Because of the importance of the right to counsel and the hardships that ensue in the event of disqualification, we have previously held that motions to disqualify should be "made with reasonable promptness after a party discovers the facts which lead to the motion."[11] The failure to make a "reasonably prompt" motion to disqualify counsel can result in waiver.[12] In considering if a waiver to file a motion to disqualify has occurred, the trial court must consider four factors: (1) the length of the delay in light of the circumstances of the case, including when the movant learned of the conflict; (2) whether the movant had counsel during the delay; (3) the cause of the delay; and (4) whether disqualification would cause prejudice to the nonmoving party.[13] Additionally, the court must "weigh these factors against the seriousness of the conflict alleged and the extent to which the public's confidence in the administration of justice would be eroded if the motion was denied."[14]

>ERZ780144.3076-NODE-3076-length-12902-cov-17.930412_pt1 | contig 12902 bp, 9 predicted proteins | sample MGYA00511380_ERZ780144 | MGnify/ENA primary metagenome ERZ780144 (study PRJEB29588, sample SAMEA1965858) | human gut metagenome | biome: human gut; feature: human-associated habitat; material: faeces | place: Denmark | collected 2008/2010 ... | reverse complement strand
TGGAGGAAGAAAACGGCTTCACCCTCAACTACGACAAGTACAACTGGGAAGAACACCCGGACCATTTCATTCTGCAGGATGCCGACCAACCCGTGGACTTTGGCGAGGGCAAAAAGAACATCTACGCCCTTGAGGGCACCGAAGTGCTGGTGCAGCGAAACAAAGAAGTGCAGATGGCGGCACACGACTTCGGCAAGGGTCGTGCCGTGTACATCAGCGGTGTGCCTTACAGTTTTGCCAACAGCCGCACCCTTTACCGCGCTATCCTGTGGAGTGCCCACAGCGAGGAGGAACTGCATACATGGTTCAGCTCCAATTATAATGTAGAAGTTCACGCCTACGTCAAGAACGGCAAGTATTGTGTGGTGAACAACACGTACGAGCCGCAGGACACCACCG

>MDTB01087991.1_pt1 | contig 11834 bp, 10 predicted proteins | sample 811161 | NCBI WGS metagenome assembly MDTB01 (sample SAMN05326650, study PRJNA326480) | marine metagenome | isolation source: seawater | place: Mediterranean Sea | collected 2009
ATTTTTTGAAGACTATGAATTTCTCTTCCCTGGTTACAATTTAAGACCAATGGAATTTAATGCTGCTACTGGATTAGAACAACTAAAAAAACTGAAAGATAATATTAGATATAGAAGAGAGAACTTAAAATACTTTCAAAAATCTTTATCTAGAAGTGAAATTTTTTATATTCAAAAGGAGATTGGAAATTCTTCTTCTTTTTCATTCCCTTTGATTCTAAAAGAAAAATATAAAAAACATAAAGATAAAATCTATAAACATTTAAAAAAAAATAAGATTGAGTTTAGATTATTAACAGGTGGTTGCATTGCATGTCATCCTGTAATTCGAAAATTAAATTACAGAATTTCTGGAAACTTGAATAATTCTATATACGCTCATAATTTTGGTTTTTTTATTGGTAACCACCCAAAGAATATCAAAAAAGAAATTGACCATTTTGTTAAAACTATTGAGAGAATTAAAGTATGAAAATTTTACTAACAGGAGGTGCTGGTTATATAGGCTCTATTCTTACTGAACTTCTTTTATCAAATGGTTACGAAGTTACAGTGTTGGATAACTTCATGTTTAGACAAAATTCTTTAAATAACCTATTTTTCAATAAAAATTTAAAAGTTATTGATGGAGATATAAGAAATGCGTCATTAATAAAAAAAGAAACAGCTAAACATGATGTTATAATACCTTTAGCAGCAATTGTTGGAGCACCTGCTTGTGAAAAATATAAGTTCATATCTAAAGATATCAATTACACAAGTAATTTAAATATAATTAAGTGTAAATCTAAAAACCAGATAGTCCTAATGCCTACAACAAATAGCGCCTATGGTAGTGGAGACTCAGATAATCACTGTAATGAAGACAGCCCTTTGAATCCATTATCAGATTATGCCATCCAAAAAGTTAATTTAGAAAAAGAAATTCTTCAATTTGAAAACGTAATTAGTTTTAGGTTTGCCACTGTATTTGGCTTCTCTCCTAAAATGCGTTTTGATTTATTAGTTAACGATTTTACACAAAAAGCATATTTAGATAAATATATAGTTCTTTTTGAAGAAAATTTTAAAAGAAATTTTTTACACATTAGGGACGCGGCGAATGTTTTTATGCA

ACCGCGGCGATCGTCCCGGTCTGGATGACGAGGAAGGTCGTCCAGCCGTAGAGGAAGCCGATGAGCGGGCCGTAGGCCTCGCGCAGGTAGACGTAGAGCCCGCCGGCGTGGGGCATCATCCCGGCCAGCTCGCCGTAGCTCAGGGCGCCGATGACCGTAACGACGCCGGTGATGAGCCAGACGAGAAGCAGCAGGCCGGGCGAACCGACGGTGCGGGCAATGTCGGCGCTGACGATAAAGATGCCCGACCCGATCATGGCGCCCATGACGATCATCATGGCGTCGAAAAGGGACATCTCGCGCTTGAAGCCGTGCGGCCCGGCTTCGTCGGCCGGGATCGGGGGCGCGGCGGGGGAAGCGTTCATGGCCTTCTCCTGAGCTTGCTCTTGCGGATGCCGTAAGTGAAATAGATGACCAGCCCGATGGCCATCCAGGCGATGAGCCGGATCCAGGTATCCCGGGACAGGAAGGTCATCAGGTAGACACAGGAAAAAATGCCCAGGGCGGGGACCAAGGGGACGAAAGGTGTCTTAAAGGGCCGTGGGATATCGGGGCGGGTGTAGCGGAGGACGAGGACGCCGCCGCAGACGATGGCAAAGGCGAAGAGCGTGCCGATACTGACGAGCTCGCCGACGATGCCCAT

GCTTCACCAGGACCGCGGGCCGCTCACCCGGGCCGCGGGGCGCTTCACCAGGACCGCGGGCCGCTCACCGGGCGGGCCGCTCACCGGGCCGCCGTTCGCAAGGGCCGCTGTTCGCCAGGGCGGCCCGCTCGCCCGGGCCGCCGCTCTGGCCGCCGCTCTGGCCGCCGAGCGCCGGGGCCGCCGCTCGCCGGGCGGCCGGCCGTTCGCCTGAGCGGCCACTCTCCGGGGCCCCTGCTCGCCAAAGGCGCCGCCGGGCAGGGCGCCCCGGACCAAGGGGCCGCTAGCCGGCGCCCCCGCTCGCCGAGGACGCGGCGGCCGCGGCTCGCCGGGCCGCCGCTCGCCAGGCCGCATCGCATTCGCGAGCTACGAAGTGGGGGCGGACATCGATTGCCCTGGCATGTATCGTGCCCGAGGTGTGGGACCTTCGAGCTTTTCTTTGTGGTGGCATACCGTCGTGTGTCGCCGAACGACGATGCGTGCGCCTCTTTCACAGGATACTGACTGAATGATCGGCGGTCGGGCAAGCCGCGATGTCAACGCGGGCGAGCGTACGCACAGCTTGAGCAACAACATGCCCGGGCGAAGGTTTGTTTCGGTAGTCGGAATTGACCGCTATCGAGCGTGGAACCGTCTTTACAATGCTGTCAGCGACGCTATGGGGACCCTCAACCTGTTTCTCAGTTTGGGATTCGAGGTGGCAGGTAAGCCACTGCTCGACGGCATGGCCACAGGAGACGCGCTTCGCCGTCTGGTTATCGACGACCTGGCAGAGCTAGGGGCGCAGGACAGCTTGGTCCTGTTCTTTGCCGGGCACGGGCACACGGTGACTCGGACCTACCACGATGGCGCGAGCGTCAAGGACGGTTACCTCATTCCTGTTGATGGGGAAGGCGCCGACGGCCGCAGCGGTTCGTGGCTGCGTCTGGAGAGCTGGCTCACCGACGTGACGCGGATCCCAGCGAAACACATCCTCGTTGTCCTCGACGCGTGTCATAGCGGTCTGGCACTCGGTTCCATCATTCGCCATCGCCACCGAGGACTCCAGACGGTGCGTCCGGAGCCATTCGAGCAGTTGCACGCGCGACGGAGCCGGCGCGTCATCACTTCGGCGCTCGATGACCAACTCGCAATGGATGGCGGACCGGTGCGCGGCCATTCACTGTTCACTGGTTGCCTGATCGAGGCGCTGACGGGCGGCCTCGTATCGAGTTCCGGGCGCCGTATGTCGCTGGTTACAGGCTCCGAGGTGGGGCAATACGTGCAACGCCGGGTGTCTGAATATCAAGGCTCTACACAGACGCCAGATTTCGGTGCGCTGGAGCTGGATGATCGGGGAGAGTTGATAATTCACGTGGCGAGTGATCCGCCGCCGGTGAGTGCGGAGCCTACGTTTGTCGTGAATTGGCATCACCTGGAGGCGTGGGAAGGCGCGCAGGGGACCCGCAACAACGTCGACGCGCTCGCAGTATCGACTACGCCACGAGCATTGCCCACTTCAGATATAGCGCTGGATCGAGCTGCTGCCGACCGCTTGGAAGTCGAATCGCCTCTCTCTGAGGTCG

Here, before concluding that the appellants' counsel should be disqualified, the trial court did not first consider whether the appellees waived the opportunity to move for disqualification, despite the appellants arguing below that the appellees had indeed waived the opportunity to move for disqualification by failing to do so in a reasonably prompt amount of time.[15] And without findings of fact and conclusions of law on this potentially dispositive question, [16] we cannot determine whether the trial court abused its discretion in granting the motion to disqualify.[17] Accordingly, we vacate the order of disqualification and remand to the trial court for it to conduct the waiver analysis discussed supra.[18]

         Judgment vacated and case ...